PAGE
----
JOHN McCULLOUGH 47
id left our city), I grew ill with weariness and scouragement. Hope had almost sunk beneath y horizon when John McCullough was an-)unced to appear in Louisville. Anxious to cheer me, Dr. Griffin pocketed his ide, and, without an introduction, called upon e actor. Telling him of my despondency, he tve a description of my work, as seen through s prejudiced eyes. Mr. McCullough hated age - struck people, and said as much. He ,me to our house, he afterwards owned, only to i himself of Dr. Griffin's importunities. It was imiliating for my excellent friend and step-father have to beg an audience of one on whom he id no claim, but he kept to his point, and at last on the actor's consent to give me a hearing. As ay be imagined, when Spartacus % arrived, he as in a gladiatorial mood, ready to combat the itire family, its stage - struck heroine in particu-r. Seeing that we listened to his tirade against ^ould-be actors " quite unmoved, he changed his aimer, yawned, looked bored, and was generally sagreeable. " I have only a quarter of an hour,"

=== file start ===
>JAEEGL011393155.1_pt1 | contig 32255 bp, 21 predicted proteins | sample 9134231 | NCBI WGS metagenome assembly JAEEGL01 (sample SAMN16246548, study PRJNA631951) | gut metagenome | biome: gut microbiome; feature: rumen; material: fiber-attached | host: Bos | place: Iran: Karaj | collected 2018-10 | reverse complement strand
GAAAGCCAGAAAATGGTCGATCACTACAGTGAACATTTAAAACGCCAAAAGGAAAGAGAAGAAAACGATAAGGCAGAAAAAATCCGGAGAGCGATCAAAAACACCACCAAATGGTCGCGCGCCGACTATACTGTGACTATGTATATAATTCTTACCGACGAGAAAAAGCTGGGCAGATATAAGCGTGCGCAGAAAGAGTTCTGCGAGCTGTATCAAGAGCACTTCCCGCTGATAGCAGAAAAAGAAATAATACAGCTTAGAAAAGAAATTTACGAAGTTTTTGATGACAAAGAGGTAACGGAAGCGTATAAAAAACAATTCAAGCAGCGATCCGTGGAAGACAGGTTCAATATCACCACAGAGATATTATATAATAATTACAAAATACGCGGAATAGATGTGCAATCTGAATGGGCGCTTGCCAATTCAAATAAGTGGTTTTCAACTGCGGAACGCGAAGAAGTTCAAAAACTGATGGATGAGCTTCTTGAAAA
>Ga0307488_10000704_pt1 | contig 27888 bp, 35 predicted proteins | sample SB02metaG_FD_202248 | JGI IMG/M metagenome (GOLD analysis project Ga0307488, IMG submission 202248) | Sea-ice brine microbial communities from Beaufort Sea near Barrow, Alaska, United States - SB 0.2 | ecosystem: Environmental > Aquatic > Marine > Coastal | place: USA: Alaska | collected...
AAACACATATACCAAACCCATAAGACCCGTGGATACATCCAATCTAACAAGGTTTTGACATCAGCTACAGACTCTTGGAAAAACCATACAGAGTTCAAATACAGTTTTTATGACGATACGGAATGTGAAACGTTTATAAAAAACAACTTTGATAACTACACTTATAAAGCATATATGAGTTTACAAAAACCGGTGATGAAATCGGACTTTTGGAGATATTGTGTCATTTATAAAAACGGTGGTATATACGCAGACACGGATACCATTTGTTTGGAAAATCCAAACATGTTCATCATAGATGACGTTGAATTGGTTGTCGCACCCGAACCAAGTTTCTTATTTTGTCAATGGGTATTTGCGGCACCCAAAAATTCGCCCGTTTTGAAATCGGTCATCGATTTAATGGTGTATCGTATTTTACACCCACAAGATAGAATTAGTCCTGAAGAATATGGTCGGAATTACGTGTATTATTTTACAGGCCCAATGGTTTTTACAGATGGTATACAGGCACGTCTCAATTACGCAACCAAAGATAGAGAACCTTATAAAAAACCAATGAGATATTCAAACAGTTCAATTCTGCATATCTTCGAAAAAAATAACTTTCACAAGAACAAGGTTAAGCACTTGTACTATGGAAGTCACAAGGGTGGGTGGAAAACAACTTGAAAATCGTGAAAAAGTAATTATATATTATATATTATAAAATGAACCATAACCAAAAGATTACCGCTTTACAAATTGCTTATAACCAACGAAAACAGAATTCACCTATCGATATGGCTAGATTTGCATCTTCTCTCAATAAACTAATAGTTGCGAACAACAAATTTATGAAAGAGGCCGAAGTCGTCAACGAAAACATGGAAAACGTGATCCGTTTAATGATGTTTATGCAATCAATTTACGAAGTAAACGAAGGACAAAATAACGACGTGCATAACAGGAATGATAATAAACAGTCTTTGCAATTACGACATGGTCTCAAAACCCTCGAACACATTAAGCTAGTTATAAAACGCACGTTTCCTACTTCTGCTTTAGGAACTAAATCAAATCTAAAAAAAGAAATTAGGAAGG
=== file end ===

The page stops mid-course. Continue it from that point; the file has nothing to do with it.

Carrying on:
* said, " and as you will have my opinion of your
* The leading character in the tragedy of *' The Gladiator," with which r, McCullough was always identified after Forrest's death.